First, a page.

Both the media and the other schools in the Big 12 push Texas Tech aside. It takes Texas Tech double the amount of effort to gain recognition than it does UT or OU. [recruiting is solid, and players are talented in the red and black]

According to, “though not thought of nationally as their state of Texas counterparts the Longhorns and Aggies, the Red Raiders have carved an impressive and unique place within the fabric of college football. The school currently owns the record for the largest come-from-behind victory in bowl history when they rallied from 31 points down in the third quarter to defeat Minnesota in three overtimes.” This is only part of the “Kid”.

In 2005, Texas Tech played Oklahoma at home. The score is tied at 21-21. With 30 seconds left on the clock in the 4th quarter, the Red Raiders go for the touch down. Running the infamous offensive spread and the Air-Raid, Tech makes the touch down. Winning the game. But wait, it was called back. The Red Raiders, with a 2nd down, makes another pass into the end zone. Another touchdown? Called back again. Time running down on the clock, Taurean Henderson has the ball passed to him, while he jumped over the pile of red and maroon. The ball crossed the line. Touchdown. Third try the charm? OU challenges. The call was held. Tech wins 23-21.

In 2006, Texas Tech travels down to Kyle field to play the Aggies. This is was at the beginning of the Aggies’ fall from any hope of being considered a good team. There is a reason why the last coach got fired and the new coach was told that he had better beat Texas Tech. There are a few things in life that make me truly sick to my stomach: burnt orange and maroon. Having to deal with not even being seated inside Kyle Stadium, and looking straight towards a student section flicking us off, the glove had been pulled. Neck and neck through out the entire game, it came to the wire, once again. Harrell passes the ball long to Robert Johnson for the touchdown. During the last 26 seconds of the game, Tech wins 31-27.

In 2006, Tech accepts the invite to the Insight Bowl against a “Lubbock” no-named team, Minnesota. Who were the gophers anyways?! Well, it was a team that was beating Tech by the half time. I was not ready for another loss, not after the Cotton Bowl, the season before against that “other” team. I was embarrassed to see the powerful Red Raiders beaten by a rodent. After a phenomenal half time by the Goin’ Band, the Red Raiders come back and do not allow another touchdown by the Golden Gophers. Trilica, thus, was presented with a tough job…make a field goal from almost the 50-yard line. This ties the game 38-38, sending it into overtime. Tech wins the toss, and sends the gophers to the offensive. Tech’s defense holds, for once, forcing Minnesota into making a field goal. Taking turns, Tech makes a touchdown making the final score 44-41. Tech makes NCAA history for the largest comeback (31 point deficit) in a college bowl game.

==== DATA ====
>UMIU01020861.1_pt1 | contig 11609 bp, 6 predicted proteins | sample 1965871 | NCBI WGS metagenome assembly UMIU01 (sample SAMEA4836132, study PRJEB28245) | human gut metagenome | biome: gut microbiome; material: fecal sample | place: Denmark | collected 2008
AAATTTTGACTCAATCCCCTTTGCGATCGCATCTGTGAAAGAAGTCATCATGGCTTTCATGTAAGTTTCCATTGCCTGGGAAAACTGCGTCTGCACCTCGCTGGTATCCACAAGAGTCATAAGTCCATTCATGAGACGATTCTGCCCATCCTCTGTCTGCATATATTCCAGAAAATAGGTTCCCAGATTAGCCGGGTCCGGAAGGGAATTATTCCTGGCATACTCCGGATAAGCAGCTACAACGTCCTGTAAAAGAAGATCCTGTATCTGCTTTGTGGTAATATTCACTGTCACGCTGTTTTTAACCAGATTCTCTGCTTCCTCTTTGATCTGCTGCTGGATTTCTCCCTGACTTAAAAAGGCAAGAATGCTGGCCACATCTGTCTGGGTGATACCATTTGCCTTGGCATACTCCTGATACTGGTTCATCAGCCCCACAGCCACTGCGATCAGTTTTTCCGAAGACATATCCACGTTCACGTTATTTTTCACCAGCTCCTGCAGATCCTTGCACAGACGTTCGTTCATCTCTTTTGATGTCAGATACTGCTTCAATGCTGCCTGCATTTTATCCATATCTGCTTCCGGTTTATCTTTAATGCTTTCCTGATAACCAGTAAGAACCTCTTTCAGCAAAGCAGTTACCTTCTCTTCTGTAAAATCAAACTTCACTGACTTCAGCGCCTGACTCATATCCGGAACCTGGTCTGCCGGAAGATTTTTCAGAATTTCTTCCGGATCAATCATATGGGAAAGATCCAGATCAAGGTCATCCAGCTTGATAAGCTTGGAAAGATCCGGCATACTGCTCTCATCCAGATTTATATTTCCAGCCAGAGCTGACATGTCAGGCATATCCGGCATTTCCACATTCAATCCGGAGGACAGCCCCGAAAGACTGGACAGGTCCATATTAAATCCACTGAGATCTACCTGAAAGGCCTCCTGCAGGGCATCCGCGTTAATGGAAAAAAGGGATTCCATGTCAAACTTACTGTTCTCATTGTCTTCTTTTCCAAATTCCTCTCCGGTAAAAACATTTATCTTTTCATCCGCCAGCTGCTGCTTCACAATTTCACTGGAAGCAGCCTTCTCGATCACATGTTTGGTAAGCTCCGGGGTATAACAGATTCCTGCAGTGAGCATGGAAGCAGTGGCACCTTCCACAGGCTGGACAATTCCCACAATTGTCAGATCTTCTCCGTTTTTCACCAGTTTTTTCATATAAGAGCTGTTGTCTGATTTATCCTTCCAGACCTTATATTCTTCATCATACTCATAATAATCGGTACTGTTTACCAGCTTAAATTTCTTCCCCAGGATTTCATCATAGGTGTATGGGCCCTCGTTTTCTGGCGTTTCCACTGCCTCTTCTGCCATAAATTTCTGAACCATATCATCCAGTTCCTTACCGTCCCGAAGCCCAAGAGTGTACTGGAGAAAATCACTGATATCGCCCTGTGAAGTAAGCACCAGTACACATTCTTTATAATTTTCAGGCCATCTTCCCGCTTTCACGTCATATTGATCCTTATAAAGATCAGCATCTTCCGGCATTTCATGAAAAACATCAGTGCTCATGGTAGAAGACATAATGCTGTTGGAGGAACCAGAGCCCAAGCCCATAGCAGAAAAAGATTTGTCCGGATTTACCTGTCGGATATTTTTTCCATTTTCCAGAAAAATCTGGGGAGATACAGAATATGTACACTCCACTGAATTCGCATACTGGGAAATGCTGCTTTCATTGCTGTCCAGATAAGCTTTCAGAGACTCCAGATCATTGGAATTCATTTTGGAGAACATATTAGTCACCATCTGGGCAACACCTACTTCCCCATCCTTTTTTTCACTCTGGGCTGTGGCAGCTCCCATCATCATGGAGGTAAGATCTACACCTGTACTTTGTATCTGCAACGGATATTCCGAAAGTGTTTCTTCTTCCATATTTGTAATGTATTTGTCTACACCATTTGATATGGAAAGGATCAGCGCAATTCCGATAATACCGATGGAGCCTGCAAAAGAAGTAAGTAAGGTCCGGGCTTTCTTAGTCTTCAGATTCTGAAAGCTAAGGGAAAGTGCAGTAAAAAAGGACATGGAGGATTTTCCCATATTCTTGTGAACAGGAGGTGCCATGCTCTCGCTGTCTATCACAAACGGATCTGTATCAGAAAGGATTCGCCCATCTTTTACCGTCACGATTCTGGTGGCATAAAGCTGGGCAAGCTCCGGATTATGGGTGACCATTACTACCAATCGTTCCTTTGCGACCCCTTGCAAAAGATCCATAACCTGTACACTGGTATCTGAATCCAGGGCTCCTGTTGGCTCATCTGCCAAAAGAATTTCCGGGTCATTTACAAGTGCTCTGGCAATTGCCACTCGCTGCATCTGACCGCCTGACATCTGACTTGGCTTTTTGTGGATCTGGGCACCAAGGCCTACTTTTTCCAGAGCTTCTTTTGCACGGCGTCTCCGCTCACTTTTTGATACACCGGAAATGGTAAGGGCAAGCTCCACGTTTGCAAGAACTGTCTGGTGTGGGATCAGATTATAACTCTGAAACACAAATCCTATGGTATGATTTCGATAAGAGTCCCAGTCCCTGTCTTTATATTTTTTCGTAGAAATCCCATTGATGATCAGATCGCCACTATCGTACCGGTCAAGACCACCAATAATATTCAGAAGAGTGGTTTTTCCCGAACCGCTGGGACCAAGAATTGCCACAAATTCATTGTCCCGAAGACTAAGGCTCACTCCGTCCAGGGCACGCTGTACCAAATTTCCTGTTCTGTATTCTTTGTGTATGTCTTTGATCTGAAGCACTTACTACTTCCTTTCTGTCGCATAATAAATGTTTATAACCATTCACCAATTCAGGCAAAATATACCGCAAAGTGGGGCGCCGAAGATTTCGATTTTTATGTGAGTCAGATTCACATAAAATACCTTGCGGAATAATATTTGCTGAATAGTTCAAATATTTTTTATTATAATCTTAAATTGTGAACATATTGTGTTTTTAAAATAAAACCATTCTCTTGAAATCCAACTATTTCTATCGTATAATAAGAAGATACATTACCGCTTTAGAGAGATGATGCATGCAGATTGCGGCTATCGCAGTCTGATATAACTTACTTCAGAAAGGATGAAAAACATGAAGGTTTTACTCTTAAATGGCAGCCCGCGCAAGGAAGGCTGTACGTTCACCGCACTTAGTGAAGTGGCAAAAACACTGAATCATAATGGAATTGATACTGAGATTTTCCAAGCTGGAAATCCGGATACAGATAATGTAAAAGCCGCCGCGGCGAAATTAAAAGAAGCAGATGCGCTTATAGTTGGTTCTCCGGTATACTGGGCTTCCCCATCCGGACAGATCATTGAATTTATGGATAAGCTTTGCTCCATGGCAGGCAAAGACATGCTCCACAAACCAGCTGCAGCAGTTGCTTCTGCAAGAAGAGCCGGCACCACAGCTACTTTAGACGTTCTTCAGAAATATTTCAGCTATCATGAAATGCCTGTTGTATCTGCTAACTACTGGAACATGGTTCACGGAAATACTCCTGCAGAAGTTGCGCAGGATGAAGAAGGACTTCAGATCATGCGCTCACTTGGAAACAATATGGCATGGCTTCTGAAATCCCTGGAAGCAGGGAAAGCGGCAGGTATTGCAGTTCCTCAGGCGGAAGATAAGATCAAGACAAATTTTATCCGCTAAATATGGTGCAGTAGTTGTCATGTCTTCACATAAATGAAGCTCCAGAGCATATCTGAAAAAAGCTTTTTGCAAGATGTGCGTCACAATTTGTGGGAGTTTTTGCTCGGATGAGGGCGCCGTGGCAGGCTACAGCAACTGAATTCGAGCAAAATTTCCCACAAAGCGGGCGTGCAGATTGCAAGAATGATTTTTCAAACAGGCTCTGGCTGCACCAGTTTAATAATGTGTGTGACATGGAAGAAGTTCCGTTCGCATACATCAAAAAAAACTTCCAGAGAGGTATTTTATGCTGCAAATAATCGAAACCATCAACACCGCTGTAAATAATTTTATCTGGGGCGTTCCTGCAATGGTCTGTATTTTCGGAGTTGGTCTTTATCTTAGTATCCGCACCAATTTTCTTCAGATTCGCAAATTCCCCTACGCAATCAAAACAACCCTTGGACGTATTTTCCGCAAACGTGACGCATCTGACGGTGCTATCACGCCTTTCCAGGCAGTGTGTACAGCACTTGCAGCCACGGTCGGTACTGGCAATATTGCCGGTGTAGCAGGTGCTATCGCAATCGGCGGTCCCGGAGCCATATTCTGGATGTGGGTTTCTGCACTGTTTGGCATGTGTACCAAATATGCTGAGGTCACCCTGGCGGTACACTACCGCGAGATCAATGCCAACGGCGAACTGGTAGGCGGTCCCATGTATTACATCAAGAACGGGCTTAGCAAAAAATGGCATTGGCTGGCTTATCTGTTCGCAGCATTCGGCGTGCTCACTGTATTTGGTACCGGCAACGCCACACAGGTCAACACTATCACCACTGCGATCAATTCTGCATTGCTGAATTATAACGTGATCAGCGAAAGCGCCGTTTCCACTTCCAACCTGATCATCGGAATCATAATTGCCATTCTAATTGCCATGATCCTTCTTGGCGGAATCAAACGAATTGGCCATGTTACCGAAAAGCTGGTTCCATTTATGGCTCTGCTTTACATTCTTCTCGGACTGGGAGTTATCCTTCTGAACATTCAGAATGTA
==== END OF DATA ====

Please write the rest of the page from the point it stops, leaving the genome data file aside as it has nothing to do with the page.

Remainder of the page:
In 2007, Texas Tech plays #4 OU in the Jones. The game was not televised but every media venue had a representative at the game “incase something happened”. That “something” did happen. The power of playing at The Jones happened. Tech, having the vengeance from the season earlier; the craziness of that year’s football season, Tech wanted an upset. And Tech got its upset: 34-27. The student body rushed the field creating a pep-rally that TTU had not seen since its win in basketball over Kansas.

In 2007/2008, Tech attends the Gator Bowl. The quick summary of this game, was as follows: the Insight Bowl. Tech, trailing at the half, and me, being optimistic, told a Virginia fan to go watch the 2007 Insight Bowl. He scoffed at me while I scoffed at him. Again, as history tends to repeat itself, Tech pulls a win at the last minute: 31-28. Virginia had no idea how to play Texas football.

In 2008, Tech plays Nebraska. This was a game that we all thought would be a shoe-in. But as Tech tends to be, big headed and forgets how to show-up for a game. Trailing the game the entire time, I do not think I have screamed so much at a football game, and yet did not loose my voice. It is the second time in my time of being a Red Raider did Tech go into overtime. Tied 31-31, Tech takes the first turn, playing offence. Making two touchdowns, the score changes to 37-31. Nebraska was up, held by the Tech defense, a football supposedly thrown away, headed straight towards Jamar Wall’s chest. Interception, Tech wins.

In my four short years as a Texas Tech Girl, I have learned a couple of things in life: never leave a Texas Tech game early, three minutes in Tech-time is a very, very long time, and fighting for recognition is an every-day affair.